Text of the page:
The Foundation for Individual Rights and Expression soon weighed in on this case, saying that while it had learned that the course was actually rescheduled for spring and not canceled, it still had concerns—especially (but not merely) because Chicago has a strong reputation for protecting academic freedom.

“U Chicago told us the class was not canceled, but the instructor had simply ‘chosen to move’ the course to the spring term. All good? Maybe…” FIRE said on Twitter. “Administrators can inappropriately pressure a professor to cancel or delay a class in hopes that a controversy will die down. We don’t have evidence that happened here, but in these cases, transparency is paramount so academics don’t fear teaching controversial material.”

Alex Morey, director of campus rights advocacy at FIRE, told Inside Higher Ed Tuesday that the University of Chicago “doesn’t appear to have exerted any pressure on this professor to cancel their course, which is great and exactly what we expect from a top school for free speech. But other sources of pressure on faculty are also common these days. For example—from legislators or Twitter mobs, who sometimes threaten the professor’s funding or even their safety.”

Given the current polarized political environment, Morey said, “universities should urgently re-evaluate what it means to support a professor through a controversy over their teaching. It likely needs to go beyond just saying their speech is protected. Sadly, that may look like taking interim measures to ensure their safety, like providing their class meetings police protection, so they can continue their important work without delay. That’s what it may take these days to preserve faculty’s rights. Universities and faculty senates should have this on their radar.”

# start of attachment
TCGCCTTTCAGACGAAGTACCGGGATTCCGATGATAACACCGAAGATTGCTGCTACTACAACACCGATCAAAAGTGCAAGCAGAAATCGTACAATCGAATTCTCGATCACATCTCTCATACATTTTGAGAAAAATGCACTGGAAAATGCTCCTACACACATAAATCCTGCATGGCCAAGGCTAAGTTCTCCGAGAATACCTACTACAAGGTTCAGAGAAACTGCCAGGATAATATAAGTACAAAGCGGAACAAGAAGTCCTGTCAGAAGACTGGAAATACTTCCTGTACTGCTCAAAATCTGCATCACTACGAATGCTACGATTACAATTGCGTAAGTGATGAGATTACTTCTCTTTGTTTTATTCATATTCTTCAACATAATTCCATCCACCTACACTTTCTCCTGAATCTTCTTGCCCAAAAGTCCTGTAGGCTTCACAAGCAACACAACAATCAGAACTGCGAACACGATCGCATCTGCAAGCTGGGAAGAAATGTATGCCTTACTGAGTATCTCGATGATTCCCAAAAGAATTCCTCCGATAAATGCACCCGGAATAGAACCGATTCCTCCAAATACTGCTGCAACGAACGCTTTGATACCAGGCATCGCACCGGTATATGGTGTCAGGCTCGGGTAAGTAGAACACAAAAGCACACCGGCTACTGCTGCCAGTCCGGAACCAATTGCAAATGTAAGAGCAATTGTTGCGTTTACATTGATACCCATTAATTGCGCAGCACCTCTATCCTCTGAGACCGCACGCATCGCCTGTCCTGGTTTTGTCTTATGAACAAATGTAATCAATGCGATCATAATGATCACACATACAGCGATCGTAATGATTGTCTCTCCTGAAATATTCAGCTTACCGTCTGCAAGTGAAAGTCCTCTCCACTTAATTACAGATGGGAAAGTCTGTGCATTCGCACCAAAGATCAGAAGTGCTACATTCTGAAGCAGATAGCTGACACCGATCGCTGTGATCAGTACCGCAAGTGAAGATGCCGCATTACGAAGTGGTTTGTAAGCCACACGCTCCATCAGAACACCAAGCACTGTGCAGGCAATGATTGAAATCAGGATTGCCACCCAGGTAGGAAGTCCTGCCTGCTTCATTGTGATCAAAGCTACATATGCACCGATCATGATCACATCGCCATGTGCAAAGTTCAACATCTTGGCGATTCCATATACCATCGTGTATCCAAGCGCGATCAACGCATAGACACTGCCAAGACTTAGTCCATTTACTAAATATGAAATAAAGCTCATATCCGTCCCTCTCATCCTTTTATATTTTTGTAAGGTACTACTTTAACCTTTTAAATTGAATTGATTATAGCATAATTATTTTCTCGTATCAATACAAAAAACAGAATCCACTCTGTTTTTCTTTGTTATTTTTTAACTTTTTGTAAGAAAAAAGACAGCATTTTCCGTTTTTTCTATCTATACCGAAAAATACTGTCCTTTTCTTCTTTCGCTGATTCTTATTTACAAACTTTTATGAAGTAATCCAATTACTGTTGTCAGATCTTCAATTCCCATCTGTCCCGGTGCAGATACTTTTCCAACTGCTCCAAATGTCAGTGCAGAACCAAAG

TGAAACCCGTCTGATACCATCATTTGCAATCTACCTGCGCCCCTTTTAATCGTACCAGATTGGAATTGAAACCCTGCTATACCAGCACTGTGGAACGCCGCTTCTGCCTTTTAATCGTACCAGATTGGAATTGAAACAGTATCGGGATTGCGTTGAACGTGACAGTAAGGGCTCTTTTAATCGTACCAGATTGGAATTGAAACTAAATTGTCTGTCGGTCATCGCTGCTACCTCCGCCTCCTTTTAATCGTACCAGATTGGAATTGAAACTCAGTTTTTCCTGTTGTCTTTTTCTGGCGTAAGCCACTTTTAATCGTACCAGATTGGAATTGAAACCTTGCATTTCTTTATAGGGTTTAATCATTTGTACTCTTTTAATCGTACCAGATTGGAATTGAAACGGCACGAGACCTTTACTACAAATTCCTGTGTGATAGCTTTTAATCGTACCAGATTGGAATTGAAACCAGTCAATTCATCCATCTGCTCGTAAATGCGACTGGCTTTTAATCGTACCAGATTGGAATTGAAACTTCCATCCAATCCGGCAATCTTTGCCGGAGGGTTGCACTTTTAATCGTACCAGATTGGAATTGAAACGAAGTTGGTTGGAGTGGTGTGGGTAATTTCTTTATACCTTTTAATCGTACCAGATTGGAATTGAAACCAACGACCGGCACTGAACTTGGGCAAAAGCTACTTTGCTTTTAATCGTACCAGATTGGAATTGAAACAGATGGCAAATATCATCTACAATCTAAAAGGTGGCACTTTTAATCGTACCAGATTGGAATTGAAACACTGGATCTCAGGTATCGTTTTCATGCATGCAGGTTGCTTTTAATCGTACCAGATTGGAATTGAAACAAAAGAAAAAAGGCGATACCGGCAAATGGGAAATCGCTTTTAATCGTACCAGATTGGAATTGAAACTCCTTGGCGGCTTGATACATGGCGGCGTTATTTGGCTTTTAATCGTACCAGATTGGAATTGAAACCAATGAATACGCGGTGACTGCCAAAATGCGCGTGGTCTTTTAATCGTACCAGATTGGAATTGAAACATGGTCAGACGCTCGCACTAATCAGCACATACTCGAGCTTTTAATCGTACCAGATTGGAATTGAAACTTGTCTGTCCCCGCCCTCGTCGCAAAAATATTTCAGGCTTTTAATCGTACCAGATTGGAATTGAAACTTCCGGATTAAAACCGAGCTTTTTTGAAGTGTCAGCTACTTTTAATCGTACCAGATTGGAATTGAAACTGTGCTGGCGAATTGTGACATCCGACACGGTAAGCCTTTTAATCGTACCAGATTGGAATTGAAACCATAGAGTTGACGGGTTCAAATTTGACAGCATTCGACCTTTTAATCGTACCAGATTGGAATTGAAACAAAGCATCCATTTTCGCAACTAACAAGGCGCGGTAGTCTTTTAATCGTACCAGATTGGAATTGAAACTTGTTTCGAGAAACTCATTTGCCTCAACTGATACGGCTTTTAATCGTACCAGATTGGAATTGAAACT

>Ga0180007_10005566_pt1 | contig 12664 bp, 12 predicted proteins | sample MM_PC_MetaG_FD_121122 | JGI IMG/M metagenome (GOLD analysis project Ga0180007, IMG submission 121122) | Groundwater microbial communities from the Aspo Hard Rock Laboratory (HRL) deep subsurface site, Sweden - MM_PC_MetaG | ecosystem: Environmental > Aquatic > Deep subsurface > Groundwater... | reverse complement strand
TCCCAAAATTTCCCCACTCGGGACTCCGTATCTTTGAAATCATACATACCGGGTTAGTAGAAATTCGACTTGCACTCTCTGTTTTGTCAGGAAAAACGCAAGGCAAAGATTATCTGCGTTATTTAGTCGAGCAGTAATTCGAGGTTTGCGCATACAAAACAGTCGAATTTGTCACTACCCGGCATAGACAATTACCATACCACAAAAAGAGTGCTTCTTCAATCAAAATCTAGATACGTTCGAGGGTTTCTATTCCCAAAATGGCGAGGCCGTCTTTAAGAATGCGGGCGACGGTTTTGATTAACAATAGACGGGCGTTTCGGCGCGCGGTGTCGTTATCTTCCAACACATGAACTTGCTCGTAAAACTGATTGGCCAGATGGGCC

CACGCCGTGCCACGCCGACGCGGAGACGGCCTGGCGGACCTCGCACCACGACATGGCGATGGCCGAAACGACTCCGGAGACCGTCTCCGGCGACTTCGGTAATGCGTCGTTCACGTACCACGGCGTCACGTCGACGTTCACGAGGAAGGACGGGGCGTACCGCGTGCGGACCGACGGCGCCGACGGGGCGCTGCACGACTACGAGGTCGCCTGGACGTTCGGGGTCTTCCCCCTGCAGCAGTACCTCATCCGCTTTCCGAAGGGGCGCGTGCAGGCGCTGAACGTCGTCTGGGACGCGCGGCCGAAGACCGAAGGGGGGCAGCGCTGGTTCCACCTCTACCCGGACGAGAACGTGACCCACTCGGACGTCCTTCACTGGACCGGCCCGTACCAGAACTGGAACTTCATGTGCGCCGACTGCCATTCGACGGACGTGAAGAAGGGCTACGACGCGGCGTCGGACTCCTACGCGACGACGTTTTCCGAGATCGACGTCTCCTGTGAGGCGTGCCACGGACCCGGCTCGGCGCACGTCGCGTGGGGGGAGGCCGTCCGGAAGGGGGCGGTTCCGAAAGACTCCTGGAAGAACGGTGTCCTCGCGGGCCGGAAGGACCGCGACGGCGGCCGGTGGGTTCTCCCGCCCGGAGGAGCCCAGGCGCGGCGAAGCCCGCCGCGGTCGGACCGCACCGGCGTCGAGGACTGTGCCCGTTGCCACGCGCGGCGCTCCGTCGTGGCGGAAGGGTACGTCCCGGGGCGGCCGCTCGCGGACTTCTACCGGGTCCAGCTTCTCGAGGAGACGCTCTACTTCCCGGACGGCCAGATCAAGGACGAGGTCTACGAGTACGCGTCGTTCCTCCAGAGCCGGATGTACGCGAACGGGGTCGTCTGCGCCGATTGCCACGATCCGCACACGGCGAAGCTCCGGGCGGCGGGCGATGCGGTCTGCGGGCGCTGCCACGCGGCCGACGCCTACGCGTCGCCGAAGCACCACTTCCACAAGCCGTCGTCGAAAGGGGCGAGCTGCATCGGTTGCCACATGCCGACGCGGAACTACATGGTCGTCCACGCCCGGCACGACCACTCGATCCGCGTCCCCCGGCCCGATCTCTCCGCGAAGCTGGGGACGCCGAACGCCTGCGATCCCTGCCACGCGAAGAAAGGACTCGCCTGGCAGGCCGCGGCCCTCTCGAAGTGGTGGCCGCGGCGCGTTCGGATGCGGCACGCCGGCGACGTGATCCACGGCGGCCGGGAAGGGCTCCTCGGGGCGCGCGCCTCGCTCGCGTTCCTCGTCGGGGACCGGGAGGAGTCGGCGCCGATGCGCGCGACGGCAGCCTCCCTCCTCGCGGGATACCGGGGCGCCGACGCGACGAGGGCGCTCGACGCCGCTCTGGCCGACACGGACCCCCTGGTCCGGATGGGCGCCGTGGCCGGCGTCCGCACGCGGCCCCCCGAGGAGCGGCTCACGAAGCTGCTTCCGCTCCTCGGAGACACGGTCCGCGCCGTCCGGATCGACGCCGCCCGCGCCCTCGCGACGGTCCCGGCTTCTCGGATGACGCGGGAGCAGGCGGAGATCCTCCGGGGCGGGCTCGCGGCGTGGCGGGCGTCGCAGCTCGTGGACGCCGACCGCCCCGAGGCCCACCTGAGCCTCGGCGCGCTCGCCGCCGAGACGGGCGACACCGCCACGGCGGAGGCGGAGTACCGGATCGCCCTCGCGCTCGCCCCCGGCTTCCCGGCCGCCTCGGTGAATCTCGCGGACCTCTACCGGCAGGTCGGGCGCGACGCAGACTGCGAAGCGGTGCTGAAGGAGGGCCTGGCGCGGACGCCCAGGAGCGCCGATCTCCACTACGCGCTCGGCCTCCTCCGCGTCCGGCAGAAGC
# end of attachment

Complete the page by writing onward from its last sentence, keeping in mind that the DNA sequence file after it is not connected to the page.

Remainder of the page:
Here’s one of FIRE’s tweets on the issue:

If academic freedom means anything, it means what FIRE says above, and what John Stuart Mill said 223 years ago about freedom of expression: it must not be censored because it exposes people to ideas they don’t like. I don’t particularly like (or agree with) the idea that whiteness itself is toxic, or that all white people are racist unless they are actively antiracist, or that whiteness is the dominant theme of academia, reason, or science, but these ideas aren’t vanishingly rare, either. Let the students take Journey’s course and judge for themselves (if they’re open-minded going in, of course!).


UPDATE: I don’t know if I’ll say much about the Stanford conference on academic freedom until the YouTube videos are released so you can see for yourself, but it’s already been widely attacked. Even this article in Inside Higher Ed is somewhat of a hit piece, concentrating mostly on the more demonized and controversial speakers. Click to read:

An Academic Freedom Declaration

November 3, 2022 • 11:30 am

A group of academics has signed a statement, “Restoring Academic Freedom“, addressing the chilling of academic discourse by ideological pressure, and suggesting solutions to this problem. It’s several pages long, so see the whole thing at the link above. I’ve put below (indented bit) excerpts from the document.

As of this morning, 641 people had signed the document. The signers include me and a gazillion people from various universities and fields. The desire for academic freedom, with truth not bent to conform to ideology, is strong!